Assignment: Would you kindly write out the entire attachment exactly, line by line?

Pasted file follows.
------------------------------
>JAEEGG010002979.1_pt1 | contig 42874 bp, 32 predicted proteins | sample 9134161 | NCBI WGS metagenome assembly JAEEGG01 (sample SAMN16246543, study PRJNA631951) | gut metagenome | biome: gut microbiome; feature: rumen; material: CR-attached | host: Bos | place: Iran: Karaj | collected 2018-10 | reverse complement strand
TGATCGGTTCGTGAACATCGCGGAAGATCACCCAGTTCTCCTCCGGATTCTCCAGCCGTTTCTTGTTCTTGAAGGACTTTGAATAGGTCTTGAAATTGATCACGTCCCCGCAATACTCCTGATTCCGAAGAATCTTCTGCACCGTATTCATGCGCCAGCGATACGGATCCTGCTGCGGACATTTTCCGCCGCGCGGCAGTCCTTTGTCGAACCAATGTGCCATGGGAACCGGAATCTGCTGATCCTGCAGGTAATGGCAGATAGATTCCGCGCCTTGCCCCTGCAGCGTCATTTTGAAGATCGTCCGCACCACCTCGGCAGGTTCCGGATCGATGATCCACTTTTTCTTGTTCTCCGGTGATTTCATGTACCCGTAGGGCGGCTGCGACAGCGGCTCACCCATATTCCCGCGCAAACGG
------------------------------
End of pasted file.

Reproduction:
>JAEEGG010002979.1_pt1 | contig 42874 bp, 32 predicted proteins | sample 9134161 | NCBI WGS metagenome assembly JAEEGG01 (sample SAMN16246543, study PRJNA631951) | gut metagenome | biome: gut microbiome; feature: rumen; material: CR-attached | host: Bos | place: Iran: Karaj | collected 2018-10 | reverse complement strand
TGATCGGTTCGTGAACATCGCGGAAGATCACCCAGTTCTCCTCCGGATTCTCCAGCCGTTTCTTGTTCTTGAAGGACTTTGAATAGGTCTTGAAATTGATCACGTCCCCGCAATACTCCTGATTCCGAAGAATCTTCTGCACCGTATTCATGCGCCAGCGATACGGATCCTGCTGCGGACATTTTCCGCCGCGCGGCAGTCCTTTGTCGAACCAATGTGCCATGGGAACCGGAATCTGCTGATCCTGCAGGTAATGGCAGATAGATTCCGCGCCTTGCCCCTGCAGCGTCATTTTGAAGATCGTCCGCACCACCTCGGCAGGTTCCGGATCGATGATCCACTTTTTCTTGTTCTCCGGTGATTTCATGTACCCGTAGGGCGGCTGCGACAGCGGCTCACCCATATTCCCGCGCAAACGG